I've spent a quiet Easter Day - my son is working at his part time job in a pizza restaurant, and I am enjoying finishing up projects, taking pictures, etc., and have had my windows open, listening to the sounds of birds, as to CBC  radio (public broadcasting), Sunday programming which I always find interesting.

I finally have finished sewing in the ends of the baby blanket I've been working on since January, so thought I'd post this. Geraldine, at Take a Happy Break, recently wrote a good post on the joy of knitting and crocheting, and encouraged her  readers to post any thing we may have been working on, so this is for you Ger! The colours don't show as vividly as they really are.They're really a bright aqua background with  variegated squares. Any way, it will be great to parcel it up and mail it! This afternoon I've begun a new baby blanket for a friend of my son who lives in Montreal.This one should be a quicker project, with just a simple single crochet pattern. I think it's quite pretty with variegated tones of brown, grey, aqua, and cream.

It's been a quiet, comfortable kind of day. So restful.

Conviction of the heart - Kenny Loggins Video

I enjoy the music of Kenny Loggins, ever since I purchased his children's cd's Pooh Corners, and Return to Pooh Corners. I find that his selections in these cd's were soothing and just right for my children to drift off to nap with at daycare.

A few weeks ago I posted a link to his song, Danny's Song, just because I really like it. So I thought I might choose another of his songs just because I enjoy him. This one is quite nice, and although a day or two late for Earth Day, the message is appropriate. This video was apparently made by two children for a school project.

It may be abit dated, but still quite good I think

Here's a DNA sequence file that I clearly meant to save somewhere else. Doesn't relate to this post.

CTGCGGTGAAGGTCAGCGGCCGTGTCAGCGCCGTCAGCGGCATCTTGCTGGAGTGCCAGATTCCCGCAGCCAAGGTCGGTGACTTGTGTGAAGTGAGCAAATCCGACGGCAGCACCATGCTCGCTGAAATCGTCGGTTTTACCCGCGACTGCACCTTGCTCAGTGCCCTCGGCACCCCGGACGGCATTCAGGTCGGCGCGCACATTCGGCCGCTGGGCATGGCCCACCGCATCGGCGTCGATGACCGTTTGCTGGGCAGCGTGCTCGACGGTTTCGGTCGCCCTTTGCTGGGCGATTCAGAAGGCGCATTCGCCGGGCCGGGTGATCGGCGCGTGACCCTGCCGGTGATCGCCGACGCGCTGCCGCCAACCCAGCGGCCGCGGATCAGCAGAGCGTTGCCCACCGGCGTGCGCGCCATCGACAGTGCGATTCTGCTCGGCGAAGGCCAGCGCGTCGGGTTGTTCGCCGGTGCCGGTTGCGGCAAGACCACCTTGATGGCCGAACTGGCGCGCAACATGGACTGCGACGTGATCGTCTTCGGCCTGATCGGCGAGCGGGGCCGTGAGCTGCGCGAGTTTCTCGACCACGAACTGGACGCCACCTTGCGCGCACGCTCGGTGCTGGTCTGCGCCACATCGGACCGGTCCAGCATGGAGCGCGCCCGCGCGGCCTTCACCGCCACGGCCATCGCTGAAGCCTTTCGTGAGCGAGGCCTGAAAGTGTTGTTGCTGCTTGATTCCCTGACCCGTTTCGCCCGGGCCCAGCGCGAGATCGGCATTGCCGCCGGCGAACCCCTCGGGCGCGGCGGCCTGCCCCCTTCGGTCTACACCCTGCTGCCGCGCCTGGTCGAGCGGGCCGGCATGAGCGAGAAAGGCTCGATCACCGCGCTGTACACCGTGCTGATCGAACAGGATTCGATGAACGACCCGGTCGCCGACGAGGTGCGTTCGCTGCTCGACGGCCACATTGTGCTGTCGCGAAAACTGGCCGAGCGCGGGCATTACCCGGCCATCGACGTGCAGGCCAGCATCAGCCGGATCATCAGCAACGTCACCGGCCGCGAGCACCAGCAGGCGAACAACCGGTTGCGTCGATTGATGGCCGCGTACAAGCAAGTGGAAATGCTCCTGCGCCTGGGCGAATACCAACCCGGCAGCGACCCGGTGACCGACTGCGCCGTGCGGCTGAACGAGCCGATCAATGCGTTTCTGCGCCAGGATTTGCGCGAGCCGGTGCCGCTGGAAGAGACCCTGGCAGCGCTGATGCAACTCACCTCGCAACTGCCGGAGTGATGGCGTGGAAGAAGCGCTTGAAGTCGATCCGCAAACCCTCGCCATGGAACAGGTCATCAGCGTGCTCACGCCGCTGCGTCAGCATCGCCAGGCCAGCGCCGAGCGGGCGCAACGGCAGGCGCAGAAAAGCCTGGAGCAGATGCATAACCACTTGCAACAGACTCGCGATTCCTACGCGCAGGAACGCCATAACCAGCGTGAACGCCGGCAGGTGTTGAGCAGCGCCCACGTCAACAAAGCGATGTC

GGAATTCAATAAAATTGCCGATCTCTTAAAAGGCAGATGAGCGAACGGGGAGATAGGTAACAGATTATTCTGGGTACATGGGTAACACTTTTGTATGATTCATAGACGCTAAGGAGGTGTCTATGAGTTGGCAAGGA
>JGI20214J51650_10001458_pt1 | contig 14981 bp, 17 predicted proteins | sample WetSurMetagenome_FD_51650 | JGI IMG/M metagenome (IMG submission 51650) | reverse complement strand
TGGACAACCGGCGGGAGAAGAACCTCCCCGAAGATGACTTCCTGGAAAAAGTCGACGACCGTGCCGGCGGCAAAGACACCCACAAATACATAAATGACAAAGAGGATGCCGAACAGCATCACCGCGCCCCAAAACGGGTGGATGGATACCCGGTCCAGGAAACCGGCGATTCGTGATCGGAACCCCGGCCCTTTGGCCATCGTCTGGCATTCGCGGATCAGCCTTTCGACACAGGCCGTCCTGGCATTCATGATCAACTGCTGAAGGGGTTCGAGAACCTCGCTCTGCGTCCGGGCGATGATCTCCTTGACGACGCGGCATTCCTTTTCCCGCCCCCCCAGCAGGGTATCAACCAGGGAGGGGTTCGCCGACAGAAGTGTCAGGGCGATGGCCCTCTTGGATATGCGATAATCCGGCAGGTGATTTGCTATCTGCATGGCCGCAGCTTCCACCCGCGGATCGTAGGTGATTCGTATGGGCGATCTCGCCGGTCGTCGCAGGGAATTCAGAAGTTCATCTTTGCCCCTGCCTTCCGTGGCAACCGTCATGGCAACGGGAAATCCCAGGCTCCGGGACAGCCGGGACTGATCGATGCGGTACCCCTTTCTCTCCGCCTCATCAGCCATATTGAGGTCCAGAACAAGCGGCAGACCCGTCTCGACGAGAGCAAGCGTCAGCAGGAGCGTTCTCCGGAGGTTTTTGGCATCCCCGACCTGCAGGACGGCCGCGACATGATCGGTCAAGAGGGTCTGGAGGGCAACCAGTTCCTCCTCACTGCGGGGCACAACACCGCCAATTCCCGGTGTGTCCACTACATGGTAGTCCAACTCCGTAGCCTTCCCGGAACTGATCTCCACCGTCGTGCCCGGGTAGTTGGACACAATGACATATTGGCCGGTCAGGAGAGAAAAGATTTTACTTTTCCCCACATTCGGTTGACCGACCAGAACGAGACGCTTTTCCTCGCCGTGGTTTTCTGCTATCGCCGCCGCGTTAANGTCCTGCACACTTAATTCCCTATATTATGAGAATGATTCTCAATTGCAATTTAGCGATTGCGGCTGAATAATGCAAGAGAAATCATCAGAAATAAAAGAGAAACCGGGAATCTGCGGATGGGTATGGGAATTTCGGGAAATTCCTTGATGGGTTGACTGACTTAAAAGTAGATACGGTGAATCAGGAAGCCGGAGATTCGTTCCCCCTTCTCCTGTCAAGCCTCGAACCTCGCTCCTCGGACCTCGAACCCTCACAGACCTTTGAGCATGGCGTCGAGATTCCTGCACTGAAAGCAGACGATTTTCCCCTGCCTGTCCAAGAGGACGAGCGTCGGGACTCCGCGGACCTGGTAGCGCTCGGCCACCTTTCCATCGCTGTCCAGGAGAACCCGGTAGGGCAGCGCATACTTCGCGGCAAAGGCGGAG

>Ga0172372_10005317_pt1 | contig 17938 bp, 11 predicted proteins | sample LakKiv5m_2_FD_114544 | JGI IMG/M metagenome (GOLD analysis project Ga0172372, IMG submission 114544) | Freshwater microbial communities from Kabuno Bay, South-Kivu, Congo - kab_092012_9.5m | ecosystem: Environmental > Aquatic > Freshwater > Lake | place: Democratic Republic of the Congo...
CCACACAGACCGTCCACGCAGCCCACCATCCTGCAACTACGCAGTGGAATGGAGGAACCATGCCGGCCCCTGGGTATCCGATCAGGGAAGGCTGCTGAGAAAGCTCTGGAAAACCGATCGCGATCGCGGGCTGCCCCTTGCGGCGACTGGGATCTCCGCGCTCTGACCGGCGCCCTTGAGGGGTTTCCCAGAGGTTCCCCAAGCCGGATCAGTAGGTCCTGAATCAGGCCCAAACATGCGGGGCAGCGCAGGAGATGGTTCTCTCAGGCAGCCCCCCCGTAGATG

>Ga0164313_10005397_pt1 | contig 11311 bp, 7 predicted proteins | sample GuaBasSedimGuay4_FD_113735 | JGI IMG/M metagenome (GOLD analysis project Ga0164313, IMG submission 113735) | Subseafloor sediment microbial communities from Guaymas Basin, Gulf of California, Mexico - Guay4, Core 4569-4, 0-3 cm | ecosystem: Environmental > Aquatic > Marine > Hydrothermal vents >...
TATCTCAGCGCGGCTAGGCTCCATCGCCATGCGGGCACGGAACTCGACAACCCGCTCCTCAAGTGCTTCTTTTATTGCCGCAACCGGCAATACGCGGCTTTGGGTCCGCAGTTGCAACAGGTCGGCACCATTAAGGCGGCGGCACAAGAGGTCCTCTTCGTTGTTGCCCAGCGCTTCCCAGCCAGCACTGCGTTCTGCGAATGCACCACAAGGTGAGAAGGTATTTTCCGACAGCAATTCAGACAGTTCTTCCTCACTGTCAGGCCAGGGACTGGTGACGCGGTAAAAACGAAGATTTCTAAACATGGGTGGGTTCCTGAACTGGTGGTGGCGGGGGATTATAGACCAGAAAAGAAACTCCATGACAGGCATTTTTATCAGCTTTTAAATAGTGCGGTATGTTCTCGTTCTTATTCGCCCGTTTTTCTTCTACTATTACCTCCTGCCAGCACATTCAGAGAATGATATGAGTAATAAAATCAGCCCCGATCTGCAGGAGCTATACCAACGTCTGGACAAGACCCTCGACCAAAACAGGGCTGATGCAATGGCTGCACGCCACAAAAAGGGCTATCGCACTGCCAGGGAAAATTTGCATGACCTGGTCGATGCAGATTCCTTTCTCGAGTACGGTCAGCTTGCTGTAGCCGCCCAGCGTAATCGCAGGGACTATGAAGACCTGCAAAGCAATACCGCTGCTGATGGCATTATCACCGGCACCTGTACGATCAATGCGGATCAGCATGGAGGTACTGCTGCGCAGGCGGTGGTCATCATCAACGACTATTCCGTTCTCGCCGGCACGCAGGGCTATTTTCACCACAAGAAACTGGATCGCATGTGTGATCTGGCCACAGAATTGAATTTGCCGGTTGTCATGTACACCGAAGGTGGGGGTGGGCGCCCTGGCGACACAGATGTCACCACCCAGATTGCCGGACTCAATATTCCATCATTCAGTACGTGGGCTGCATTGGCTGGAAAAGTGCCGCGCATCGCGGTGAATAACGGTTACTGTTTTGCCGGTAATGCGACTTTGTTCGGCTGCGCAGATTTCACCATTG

Click on the link below to view and listen.
Wishing you a good day..

Conviction of the heart - Kenny Loggins Video

Saturday, April 16, 2011

The Day Herbert Came Home

As I sit at the computer I have an 18 lb. ginger coloured male cat lying over my wrist, with his head resting on my hand. This is how I generally sit to type at this blog. Sometimes I get abit tired of the effort to type this way,  and push him away, and other times I pick him up and move him to the floor. He comes back.

His name is Herbert. Here is the story of how he came to live with me.

It was in August 2004, that I first noticed I was getting mice in the house. I mentioned this to Mom as we were visiting in the pleasant courtyard at her nursing home, and she sympathised with me . One of the ladies sitting with us recommended I leave poison for the mice. Mice in the house multiply, and I could be in for an infestation if I didn't  take action immediately.

Poison wasn't an option for me, because I lived with a wonderful older Sheltie, and I couldn't risk him eating the poison .I looked into mouse traps. Interestingly, I learned that this year many householders all over the city were buying mouse traps. It seemed that the city had a mouse problem.

I chose the simplest wooden spring operated kind of trap, as they were relatively inexpensive, and I planned to throw them out. I didn't intend to re-use mouse traps, being very squeamish about catching mice to start with.